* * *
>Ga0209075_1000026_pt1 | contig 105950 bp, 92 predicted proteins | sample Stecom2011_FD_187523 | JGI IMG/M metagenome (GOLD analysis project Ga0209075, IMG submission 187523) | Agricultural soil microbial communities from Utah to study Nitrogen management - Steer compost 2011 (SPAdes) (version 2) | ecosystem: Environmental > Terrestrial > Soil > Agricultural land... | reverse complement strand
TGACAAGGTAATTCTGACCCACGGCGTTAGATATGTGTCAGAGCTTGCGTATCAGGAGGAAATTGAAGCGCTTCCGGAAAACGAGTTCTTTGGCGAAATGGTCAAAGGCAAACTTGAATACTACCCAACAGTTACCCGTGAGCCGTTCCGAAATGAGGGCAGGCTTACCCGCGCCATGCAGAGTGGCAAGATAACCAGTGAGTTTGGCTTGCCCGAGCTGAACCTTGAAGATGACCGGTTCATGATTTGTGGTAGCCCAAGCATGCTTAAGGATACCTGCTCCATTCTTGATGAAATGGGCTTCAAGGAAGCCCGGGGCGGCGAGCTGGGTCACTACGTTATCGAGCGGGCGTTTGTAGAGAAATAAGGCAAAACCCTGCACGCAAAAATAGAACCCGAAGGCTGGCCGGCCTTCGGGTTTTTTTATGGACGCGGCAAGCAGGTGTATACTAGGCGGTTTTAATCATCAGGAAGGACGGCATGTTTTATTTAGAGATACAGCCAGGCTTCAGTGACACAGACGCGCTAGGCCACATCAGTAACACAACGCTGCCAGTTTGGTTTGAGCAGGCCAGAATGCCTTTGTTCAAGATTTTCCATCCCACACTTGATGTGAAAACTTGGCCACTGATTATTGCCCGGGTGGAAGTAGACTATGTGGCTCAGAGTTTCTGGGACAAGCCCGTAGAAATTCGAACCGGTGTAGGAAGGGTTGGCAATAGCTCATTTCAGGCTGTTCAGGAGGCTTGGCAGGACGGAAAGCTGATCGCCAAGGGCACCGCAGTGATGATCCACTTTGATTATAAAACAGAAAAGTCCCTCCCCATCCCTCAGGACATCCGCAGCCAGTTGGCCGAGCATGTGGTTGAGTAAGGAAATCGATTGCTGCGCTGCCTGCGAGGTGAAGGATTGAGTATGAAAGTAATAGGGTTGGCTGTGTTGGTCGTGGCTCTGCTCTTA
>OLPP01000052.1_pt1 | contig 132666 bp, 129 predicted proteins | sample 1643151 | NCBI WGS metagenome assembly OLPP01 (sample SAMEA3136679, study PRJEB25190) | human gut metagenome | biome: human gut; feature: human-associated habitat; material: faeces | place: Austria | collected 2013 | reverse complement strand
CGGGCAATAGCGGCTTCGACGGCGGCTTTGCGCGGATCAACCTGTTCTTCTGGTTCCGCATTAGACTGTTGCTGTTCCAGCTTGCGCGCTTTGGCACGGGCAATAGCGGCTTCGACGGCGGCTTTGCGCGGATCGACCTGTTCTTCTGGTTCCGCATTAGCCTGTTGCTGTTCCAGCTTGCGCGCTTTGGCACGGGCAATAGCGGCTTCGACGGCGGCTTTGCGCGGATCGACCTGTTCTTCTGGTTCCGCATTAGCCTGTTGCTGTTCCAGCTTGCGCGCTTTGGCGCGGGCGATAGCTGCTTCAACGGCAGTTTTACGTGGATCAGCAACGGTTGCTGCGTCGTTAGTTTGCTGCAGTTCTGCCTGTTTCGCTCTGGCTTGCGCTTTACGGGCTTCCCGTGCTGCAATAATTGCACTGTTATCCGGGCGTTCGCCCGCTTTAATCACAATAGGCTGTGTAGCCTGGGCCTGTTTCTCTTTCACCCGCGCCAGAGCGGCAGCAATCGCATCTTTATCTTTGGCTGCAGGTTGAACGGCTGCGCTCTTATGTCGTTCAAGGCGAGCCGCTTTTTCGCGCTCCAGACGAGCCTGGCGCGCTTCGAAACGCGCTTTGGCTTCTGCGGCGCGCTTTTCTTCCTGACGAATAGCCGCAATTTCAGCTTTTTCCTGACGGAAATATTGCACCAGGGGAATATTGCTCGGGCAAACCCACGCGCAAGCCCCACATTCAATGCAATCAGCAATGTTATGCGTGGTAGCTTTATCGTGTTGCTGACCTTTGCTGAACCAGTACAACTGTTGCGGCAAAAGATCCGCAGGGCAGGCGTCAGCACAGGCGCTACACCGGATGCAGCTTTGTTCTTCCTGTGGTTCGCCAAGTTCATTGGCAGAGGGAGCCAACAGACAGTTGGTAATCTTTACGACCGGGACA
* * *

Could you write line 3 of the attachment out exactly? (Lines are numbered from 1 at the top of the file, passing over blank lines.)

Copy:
>OLPP01000052.1_pt1 | contig 132666 bp, 129 predicted proteins | sample 1643151 | NCBI WGS metagenome assembly OLPP01 (sample SAMEA3136679, study PRJEB25190) | human gut metagenome | biome: human gut; feature: human-associated habitat; material: faeces | place: Austria | collected 2013 | reverse complement strand